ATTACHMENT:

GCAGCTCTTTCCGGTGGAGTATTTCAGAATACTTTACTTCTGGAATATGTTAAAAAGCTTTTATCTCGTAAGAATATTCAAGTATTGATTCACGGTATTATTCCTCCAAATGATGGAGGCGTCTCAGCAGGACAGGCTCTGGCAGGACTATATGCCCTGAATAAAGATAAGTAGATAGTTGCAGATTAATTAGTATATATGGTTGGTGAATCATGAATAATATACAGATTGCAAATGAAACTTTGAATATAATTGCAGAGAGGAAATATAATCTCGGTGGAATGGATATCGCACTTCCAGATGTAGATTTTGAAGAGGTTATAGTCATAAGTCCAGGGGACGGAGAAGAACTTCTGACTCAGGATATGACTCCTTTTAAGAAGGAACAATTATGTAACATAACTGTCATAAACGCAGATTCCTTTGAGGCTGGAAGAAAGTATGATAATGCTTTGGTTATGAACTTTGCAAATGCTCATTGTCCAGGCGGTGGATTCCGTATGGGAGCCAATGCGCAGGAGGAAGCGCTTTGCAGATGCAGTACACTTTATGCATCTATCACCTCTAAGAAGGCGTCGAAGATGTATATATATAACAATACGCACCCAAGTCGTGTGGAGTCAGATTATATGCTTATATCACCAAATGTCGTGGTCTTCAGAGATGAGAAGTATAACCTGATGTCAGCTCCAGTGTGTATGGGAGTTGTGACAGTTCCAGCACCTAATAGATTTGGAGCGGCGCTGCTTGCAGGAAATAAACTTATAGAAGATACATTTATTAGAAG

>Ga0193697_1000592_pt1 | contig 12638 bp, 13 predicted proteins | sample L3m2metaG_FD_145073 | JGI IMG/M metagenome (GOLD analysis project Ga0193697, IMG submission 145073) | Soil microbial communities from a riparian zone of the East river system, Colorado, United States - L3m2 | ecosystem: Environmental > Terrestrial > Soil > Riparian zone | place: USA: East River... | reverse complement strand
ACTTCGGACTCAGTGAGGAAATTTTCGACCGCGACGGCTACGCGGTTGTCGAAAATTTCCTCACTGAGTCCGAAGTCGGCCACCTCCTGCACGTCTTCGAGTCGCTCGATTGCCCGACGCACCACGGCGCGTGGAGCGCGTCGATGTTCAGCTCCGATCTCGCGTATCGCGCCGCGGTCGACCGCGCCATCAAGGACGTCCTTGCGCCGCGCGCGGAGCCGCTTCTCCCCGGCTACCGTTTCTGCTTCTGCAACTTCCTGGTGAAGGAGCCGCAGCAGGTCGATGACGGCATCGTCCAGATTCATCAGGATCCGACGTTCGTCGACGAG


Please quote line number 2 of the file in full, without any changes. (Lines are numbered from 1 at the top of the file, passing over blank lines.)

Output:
>Ga0193697_1000592_pt1 | contig 12638 bp, 13 predicted proteins | sample L3m2metaG_FD_145073 | JGI IMG/M metagenome (GOLD analysis project Ga0193697, IMG submission 145073) | Soil microbial communities from a riparian zone of the East river system, Colorado, United States - L3m2 | ecosystem: Environmental > Terrestrial > Soil > Riparian zone | place: USA: East River... | reverse complement strand